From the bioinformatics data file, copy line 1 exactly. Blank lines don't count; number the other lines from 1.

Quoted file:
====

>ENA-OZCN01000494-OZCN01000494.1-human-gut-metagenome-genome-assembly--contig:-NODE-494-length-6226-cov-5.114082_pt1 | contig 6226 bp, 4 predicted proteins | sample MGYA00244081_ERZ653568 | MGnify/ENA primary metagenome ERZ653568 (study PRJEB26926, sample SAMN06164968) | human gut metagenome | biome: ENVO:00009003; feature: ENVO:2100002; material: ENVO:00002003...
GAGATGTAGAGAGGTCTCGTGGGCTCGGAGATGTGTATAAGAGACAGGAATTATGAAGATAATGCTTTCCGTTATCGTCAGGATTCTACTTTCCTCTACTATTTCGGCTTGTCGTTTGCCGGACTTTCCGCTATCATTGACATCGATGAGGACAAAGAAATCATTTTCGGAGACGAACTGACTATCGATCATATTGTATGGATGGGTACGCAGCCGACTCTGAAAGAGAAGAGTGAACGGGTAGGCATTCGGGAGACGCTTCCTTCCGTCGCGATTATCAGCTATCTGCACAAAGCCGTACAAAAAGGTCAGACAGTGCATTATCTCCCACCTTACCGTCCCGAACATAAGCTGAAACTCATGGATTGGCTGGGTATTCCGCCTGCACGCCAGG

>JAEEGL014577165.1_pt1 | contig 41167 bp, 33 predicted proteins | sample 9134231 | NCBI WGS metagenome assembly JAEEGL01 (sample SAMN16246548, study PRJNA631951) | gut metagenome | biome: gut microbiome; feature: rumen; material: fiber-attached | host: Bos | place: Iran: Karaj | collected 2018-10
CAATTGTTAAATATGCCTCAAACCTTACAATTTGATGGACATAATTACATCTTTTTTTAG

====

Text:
>ENA-OZCN01000494-OZCN01000494.1-human-gut-metagenome-genome-assembly--contig:-NODE-494-length-6226-cov-5.114082_pt1 | contig 6226 bp, 4 predicted proteins | sample MGYA00244081_ERZ653568 | MGnify/ENA primary metagenome ERZ653568 (study PRJEB26926, sample SAMN06164968) | human gut metagenome | biome: ENVO:00009003; feature: ENVO:2100002; material: ENVO:00002003...